At that point, the options through which altruists can compel others to give up their life, liberty, and property to something “other” than the personal values of those individuals are numerous: taxation, regulation, special assistance for competitors with political clout, censorship, compulsive military service, denial of justice, etc. Whether through a thousand paper cuts and rights abuses or through a direct attack on an individual’s life, the ultimate result of these policies remains unchanged – death.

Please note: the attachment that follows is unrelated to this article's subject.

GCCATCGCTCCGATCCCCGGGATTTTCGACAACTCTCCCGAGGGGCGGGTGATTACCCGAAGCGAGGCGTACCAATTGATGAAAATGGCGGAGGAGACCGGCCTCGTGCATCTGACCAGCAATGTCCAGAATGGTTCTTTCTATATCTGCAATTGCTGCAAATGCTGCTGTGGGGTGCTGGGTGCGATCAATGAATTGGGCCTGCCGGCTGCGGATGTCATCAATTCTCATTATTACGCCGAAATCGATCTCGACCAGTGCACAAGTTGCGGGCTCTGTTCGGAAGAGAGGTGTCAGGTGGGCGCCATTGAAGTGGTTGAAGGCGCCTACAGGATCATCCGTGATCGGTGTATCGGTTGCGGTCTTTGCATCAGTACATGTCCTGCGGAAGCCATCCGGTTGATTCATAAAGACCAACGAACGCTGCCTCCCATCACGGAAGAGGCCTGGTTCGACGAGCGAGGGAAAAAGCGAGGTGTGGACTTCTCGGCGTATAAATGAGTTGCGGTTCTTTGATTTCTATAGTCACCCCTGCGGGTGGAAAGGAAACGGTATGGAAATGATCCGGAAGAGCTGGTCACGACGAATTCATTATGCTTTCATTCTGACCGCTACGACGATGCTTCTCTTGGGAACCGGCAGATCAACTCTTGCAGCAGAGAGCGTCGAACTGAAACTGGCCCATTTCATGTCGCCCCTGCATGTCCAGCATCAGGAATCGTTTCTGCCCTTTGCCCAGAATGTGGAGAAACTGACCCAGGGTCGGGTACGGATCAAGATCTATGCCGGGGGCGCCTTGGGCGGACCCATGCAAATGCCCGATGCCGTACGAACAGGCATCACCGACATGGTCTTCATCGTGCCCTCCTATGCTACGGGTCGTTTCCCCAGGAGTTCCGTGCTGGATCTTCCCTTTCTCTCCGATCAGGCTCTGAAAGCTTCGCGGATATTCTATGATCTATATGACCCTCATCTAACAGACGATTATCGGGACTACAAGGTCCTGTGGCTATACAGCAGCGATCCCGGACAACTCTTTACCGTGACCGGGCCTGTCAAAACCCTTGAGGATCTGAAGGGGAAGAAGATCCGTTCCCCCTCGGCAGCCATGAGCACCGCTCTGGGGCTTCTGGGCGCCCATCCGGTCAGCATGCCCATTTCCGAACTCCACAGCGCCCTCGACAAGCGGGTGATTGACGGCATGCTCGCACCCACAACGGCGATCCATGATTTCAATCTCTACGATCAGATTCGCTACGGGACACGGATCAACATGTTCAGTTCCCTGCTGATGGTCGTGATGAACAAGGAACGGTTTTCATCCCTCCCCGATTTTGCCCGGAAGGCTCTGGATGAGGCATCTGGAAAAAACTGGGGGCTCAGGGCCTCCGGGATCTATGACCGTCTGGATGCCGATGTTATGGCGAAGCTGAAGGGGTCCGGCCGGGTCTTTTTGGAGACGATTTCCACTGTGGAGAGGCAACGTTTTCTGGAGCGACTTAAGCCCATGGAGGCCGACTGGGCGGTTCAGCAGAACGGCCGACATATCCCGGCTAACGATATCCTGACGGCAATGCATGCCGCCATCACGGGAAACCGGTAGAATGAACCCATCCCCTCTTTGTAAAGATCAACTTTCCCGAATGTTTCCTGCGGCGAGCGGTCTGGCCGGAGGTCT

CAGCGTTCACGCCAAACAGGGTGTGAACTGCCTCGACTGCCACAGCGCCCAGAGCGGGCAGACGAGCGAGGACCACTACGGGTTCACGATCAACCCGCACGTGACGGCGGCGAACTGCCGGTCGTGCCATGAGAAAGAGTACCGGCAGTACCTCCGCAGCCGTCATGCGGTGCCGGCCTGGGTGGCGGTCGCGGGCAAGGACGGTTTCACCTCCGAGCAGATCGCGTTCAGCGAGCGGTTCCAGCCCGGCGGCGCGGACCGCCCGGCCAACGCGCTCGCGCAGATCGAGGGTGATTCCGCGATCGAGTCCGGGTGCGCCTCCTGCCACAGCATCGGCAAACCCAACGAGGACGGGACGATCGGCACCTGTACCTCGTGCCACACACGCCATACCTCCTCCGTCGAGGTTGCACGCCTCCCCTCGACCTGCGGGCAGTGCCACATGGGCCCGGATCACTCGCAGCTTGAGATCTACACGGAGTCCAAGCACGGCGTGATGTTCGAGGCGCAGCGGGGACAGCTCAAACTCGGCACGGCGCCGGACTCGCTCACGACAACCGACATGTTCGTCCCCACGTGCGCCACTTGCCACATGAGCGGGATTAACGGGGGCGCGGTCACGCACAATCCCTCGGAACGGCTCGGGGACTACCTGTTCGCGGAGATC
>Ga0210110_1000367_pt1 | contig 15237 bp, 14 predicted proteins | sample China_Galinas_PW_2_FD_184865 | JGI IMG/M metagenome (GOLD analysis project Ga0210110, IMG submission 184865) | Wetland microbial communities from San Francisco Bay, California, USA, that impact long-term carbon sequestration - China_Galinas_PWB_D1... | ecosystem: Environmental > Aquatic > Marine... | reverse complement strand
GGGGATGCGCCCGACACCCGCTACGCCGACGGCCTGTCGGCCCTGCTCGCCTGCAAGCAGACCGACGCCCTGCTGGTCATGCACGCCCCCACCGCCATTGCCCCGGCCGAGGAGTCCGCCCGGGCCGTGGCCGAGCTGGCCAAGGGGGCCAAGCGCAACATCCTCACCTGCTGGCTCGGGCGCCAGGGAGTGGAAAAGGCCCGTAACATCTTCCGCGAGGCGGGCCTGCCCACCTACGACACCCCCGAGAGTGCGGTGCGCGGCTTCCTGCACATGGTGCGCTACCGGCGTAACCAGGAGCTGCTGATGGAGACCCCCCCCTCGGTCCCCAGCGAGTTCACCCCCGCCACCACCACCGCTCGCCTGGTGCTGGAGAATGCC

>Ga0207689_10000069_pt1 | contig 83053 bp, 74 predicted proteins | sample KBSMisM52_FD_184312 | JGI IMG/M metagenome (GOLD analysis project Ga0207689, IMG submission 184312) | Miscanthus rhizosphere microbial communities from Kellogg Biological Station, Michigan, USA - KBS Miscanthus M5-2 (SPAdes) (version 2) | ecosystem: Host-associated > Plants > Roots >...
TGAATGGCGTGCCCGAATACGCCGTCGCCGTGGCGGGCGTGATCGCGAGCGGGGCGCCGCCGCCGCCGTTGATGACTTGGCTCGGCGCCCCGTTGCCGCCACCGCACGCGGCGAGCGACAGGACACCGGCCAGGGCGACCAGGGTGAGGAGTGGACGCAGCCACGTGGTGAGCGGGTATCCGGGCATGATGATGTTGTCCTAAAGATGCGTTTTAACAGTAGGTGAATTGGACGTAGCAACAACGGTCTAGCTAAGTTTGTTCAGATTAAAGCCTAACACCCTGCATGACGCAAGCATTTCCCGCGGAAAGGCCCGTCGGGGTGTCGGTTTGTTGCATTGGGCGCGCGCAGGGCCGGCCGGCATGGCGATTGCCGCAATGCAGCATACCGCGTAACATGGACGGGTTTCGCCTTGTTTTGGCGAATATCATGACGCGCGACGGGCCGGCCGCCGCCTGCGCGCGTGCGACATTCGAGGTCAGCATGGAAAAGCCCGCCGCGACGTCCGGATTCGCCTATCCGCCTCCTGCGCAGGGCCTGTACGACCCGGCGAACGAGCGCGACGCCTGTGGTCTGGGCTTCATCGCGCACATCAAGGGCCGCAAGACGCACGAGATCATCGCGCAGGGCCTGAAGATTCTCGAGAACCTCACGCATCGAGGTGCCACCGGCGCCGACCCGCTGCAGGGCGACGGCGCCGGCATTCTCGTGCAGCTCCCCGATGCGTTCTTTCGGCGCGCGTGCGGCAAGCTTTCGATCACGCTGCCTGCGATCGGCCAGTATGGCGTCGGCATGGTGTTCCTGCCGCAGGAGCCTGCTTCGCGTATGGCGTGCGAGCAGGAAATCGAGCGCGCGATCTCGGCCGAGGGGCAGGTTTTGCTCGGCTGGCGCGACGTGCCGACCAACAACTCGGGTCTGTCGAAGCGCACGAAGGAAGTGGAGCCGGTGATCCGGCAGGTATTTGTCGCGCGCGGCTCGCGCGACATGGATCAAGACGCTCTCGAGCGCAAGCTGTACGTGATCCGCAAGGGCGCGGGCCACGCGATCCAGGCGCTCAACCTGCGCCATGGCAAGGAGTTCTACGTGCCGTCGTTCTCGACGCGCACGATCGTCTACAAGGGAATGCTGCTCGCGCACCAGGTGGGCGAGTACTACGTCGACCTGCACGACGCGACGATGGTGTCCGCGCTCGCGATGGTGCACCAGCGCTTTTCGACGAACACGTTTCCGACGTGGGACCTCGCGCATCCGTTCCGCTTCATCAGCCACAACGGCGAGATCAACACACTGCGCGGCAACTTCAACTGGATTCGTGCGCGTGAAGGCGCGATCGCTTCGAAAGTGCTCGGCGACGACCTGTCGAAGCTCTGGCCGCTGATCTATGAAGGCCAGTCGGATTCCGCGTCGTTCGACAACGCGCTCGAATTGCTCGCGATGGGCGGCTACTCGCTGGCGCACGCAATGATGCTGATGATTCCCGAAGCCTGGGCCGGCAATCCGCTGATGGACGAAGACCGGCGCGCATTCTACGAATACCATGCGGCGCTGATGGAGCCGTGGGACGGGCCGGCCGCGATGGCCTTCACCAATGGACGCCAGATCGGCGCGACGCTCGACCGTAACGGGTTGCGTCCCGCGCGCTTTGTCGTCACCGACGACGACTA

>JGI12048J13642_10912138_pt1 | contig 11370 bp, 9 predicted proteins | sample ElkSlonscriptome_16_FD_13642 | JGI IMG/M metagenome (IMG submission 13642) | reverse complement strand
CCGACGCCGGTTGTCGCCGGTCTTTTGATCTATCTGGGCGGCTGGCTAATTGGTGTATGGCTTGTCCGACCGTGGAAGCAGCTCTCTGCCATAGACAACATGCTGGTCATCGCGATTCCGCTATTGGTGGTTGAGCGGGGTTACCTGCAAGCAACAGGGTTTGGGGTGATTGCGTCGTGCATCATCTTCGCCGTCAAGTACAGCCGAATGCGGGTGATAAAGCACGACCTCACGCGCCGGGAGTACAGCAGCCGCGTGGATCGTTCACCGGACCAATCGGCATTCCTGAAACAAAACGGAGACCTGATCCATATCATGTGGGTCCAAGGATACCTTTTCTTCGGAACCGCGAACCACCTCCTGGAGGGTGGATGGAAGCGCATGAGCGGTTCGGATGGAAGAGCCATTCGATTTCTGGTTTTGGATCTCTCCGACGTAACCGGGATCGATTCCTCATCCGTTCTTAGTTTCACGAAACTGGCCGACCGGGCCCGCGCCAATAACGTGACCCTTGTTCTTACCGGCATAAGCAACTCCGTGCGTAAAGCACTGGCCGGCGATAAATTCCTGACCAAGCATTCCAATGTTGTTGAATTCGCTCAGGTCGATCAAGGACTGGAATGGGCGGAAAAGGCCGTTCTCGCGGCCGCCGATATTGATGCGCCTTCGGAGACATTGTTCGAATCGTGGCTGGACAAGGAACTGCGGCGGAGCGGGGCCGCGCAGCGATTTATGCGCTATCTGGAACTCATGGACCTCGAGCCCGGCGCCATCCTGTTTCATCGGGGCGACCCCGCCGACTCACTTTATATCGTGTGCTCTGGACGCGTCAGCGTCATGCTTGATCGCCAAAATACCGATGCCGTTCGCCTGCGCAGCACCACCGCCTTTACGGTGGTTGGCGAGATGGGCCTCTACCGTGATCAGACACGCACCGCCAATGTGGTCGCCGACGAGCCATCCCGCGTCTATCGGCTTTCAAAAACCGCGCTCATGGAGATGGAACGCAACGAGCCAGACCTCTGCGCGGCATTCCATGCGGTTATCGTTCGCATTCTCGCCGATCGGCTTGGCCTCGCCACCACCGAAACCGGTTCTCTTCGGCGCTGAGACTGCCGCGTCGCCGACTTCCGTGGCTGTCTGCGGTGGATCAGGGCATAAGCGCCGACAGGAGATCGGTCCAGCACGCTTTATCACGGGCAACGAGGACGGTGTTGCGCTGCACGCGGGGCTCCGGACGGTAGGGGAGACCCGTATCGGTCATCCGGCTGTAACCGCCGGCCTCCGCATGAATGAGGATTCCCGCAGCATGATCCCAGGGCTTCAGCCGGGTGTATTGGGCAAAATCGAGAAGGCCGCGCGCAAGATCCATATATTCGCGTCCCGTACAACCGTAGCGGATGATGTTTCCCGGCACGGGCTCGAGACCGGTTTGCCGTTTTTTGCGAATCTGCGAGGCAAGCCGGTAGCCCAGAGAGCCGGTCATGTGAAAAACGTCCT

For these reasons, language and the validity of man’s concepts must be ardently defended by all those who are aware of the importance of maintaining liberty and preventing regulative slavery, who recognize the extreme metaphysical divide between the concepts of “charity” and “altruism,” and who hold life, not death, as the only existential end in itself in the whole of reality. Man’s reason is the greatest shield against the onslaught of both mysticism and force, and man’s reason is the light which will guide all free men and women from the darkness of altruism.